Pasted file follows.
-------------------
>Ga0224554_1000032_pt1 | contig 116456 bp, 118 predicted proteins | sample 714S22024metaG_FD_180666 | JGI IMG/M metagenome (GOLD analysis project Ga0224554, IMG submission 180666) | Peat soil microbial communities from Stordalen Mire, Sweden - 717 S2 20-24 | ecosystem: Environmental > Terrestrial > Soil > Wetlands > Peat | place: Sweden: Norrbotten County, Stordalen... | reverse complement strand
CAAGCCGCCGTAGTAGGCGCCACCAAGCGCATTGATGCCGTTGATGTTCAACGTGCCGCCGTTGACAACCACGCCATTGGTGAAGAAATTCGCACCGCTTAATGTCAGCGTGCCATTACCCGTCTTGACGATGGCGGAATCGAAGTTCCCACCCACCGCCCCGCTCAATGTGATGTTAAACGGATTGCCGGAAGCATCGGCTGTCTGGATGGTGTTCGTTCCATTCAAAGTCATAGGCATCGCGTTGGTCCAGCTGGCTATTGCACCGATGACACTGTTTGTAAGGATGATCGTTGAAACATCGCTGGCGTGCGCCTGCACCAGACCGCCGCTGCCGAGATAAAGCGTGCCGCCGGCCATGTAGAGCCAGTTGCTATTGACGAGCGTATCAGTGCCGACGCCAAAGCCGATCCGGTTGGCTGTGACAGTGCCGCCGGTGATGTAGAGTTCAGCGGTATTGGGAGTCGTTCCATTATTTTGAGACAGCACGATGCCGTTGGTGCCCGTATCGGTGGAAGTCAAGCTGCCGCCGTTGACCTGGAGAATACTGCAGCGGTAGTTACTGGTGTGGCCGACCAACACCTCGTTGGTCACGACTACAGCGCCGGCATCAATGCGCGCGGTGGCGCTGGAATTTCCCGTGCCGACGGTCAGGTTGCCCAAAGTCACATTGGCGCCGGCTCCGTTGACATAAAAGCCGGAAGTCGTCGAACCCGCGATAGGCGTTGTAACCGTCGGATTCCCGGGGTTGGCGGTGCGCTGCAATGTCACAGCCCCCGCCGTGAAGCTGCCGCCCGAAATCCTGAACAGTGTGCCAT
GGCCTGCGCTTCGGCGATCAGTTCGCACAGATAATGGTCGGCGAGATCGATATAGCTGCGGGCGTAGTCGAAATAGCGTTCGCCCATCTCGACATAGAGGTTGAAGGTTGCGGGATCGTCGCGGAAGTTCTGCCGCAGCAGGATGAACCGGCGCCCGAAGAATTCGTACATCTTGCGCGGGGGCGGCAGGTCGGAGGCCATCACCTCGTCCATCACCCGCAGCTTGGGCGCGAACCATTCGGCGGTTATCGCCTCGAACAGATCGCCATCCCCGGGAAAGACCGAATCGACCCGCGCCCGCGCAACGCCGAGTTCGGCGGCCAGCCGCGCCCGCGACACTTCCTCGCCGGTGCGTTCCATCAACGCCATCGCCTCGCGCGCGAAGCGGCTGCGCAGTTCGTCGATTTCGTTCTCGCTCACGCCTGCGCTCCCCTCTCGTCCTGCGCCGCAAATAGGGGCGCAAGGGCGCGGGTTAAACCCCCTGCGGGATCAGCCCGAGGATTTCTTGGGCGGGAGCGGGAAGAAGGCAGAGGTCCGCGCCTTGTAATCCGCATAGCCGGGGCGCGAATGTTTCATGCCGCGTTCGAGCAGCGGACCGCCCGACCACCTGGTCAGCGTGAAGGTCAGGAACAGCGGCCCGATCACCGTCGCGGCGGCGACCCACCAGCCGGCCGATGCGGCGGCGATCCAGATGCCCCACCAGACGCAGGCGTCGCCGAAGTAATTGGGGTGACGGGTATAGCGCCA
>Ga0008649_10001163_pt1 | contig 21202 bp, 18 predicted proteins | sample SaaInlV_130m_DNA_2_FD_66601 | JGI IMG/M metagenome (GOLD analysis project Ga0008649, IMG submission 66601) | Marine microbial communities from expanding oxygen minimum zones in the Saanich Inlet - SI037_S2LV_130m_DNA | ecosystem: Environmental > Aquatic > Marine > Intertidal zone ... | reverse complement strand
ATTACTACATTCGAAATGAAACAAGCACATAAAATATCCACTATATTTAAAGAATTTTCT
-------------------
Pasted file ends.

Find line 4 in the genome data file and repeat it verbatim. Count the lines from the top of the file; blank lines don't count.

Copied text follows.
>Ga0008649_10001163_pt1 | contig 21202 bp, 18 predicted proteins | sample SaaInlV_130m_DNA_2_FD_66601 | JGI IMG/M metagenome (GOLD analysis project Ga0008649, IMG submission 66601) | Marine microbial communities from expanding oxygen minimum zones in the Saanich Inlet - SI037_S2LV_130m_DNA | ecosystem: Environmental > Aquatic > Marine > Intertidal zone ... | reverse complement strand